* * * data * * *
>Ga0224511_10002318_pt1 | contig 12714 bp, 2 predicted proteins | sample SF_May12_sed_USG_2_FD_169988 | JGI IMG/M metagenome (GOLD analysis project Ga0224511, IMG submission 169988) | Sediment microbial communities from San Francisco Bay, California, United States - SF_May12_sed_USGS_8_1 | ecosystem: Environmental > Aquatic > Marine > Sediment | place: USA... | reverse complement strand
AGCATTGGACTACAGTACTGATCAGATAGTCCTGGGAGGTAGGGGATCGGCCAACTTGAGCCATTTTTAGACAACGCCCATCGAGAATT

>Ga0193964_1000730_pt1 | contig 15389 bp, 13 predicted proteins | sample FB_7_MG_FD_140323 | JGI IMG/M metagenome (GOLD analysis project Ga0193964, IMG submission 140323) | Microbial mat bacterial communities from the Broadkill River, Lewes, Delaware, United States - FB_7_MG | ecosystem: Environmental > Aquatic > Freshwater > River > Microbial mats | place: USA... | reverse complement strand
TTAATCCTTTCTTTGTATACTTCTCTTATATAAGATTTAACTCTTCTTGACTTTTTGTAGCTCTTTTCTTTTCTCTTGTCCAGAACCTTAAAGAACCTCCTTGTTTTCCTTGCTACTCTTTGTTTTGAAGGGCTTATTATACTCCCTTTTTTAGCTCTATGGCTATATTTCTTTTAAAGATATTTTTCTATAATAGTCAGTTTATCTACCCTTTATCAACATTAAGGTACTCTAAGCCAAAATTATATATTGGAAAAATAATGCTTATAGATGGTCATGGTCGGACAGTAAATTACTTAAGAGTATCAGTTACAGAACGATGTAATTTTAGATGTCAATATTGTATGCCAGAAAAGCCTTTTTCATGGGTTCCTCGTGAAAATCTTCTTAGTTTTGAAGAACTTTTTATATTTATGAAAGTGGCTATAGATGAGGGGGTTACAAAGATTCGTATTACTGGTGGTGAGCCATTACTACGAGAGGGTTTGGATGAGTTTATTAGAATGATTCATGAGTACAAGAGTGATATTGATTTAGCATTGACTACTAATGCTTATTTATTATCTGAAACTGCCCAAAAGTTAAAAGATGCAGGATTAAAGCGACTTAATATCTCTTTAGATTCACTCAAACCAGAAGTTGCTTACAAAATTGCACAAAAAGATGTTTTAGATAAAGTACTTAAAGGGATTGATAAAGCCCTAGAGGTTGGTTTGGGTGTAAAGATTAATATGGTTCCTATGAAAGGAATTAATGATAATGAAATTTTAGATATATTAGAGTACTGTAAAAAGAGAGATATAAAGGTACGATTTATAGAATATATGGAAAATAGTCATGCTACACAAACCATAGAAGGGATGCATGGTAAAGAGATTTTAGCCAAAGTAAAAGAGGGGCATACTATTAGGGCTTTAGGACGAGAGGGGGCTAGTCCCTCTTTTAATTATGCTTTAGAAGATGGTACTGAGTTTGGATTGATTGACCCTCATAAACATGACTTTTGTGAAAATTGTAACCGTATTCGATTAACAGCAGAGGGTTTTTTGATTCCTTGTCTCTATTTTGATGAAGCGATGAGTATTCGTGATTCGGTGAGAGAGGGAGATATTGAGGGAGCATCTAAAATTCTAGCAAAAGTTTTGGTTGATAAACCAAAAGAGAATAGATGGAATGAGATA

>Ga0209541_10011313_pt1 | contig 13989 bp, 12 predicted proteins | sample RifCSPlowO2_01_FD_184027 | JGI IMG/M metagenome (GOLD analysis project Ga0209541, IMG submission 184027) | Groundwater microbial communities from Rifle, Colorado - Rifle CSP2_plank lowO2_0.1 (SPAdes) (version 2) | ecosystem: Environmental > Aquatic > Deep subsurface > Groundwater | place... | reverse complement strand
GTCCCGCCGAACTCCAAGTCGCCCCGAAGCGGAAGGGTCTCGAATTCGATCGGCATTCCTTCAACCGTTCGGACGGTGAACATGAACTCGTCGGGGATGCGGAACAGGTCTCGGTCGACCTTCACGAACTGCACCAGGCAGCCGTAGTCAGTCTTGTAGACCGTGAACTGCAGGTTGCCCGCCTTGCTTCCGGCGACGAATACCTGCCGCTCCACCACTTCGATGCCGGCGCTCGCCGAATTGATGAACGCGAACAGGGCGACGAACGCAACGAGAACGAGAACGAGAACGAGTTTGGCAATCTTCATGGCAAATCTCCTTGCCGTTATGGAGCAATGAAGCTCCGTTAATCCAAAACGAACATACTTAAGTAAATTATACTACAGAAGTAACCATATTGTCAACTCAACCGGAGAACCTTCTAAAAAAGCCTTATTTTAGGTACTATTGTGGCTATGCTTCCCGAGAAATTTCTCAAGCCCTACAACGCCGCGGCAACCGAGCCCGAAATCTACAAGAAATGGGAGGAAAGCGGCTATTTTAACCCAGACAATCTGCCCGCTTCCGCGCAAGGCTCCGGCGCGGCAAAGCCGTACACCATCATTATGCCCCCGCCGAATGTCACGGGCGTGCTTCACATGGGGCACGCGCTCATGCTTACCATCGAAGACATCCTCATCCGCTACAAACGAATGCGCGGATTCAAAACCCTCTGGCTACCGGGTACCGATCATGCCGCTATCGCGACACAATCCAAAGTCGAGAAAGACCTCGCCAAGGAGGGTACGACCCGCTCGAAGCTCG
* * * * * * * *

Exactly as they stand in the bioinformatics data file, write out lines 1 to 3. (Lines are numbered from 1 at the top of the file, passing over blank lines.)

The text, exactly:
>Ga0224511_10002318_pt1 | contig 12714 bp, 2 predicted proteins | sample SF_May12_sed_USG_2_FD_169988 | JGI IMG/M metagenome (GOLD analysis project Ga0224511, IMG submission 169988) | Sediment microbial communities from San Francisco Bay, California, United States - SF_May12_sed_USGS_8_1 | ecosystem: Environmental > Aquatic > Marine > Sediment | place: USA... | reverse complement strand
AGCATTGGACTACAGTACTGATCAGATAGTCCTGGGAGGTAGGGGATCGGCCAACTTGAGCCATTTTTAGACAACGCCCATCGAGAATT

>Ga0193964_1000730_pt1 | contig 15389 bp, 13 predicted proteins | sample FB_7_MG_FD_140323 | JGI IMG/M metagenome (GOLD analysis project Ga0193964, IMG submission 140323) | Microbial mat bacterial communities from the Broadkill River, Lewes, Delaware, United States - FB_7_MG | ecosystem: Environmental > Aquatic > Freshwater > River > Microbial mats | place: USA... | reverse complement strand